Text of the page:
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Today’s marketing and sales professionals are commonly using the cloud as an important tool to help generate more leads online, but what many firms are learning is that there are not enough qualified employees to be managing their cloud computing environment. This problem may only increase in upcoming years, as a recent whitepaper produced by IDC revealed there will be an estimated 7 million available cloud-related jobs by 2015.

“Unlike IT skill shortages in the past, solving this skills gap is extremely challenging, given that [the] cloud brings a new set of skills, which haven’t been needed in the past,” said Cushing Anderson, program vice president at IDC. “There is no one-size-fits-all set of criteria for jobs in cloud computing.”

Businesses must prepare for the cloud
Many business leaders at companies involved in sales and marketing set annual budgets, and recently, the cloud has taken up a larger portion of spending. Nearly two-thirds of enterprises around the globe are planning, implementing or using cloud computing, while half of the respondents said the cloud is one of their top priorities for the upcoming year. It is imperative companies have staff that not only has the skills to operate the cloud, but also maximize its potential.

“Cloud computing is crucial to the bottom line of the company – it creates cost savings and efficiencies for companies and their customers,” said Anderson. “Therefore, a cloud-savvy workforce is essential to the success of the IT industry’s financial health.”

The report showcased there will be millions of jobs available that have to do with working with the cloud, and the main reasons these positions aren’t filled are a lack of training, certification or experience. Businesses simply cannot afford to bring in staff members that won’t help them grow their cloud infrastructure and truly benefit from what the cloud sets out to achieve.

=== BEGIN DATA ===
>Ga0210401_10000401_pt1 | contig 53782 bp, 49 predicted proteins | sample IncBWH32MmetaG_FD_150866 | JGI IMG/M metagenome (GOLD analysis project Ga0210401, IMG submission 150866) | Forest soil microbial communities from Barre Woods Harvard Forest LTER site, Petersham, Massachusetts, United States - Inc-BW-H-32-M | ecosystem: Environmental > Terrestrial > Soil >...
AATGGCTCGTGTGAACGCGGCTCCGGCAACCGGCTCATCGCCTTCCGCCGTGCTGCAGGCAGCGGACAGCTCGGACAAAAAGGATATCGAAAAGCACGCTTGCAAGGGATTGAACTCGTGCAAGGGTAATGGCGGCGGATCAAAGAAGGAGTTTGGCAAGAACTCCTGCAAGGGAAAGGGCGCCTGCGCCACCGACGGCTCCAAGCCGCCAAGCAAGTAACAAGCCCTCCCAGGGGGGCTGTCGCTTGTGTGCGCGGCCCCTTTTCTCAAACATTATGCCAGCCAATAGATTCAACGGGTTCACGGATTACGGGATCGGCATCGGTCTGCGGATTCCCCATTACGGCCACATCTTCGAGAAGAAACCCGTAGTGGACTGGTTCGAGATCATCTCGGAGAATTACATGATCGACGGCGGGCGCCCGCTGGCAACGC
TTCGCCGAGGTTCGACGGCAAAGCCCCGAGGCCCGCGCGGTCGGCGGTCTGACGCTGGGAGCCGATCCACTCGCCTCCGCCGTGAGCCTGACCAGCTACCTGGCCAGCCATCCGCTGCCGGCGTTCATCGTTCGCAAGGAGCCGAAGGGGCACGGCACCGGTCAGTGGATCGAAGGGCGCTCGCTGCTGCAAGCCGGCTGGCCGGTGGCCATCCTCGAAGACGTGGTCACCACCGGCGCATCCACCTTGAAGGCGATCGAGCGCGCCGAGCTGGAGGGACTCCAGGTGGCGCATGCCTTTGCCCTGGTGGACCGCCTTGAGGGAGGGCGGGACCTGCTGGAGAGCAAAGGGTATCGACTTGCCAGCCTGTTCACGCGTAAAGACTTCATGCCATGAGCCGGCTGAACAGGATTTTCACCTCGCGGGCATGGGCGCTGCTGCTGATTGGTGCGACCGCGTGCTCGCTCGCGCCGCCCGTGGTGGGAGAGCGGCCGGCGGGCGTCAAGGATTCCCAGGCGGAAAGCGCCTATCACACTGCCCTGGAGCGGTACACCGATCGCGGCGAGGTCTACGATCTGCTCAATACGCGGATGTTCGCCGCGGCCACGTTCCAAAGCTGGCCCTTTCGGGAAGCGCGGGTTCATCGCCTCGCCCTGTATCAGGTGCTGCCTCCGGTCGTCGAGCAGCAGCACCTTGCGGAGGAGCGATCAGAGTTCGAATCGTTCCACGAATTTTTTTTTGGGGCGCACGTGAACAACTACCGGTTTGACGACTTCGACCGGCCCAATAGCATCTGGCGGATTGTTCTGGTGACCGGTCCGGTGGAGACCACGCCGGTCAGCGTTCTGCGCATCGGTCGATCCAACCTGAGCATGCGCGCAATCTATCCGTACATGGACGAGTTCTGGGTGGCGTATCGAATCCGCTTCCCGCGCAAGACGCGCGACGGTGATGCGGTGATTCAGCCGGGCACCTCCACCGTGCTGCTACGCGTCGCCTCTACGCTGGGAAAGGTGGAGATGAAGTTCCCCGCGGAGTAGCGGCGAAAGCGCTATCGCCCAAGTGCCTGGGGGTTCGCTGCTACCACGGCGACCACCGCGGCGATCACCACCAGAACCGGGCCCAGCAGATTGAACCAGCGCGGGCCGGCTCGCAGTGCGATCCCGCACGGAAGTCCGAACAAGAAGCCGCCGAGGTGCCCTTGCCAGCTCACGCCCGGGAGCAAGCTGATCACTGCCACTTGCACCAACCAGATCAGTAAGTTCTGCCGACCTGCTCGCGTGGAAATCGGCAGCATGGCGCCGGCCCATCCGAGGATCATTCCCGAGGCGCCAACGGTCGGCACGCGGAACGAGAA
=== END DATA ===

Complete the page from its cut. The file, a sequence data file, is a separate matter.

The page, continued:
Make the cloud work for the company
Many sales and marketing companies are already using the cloud, but not up to its full potential. There are still several lessons that companies have to learn in order to get the most out of the cloud. For example, businesses that have a wide client base can use the cloud to improve communication, or firms with several products and/or services can take advantage of the online storage solutions to share their offerings with prospects and current clients; nonetheless, many businesses need to learn how to master the cloud in order to experience its true benefits. Here are some insights Joe Weinman, senior vice president of cloud services and strategy at Telx, shared with Entrepreneur magazine about transforming the cloud to meet a business’ needs.

The true benefits of the cloud are noticed when firms take advantage of its versatility. Sales and marketing professionals who are in the field looking for new leads need up-to-date information in their hands during sales pitches. This is just one of the many ways the cloud can be used to improve a firm’s processes.

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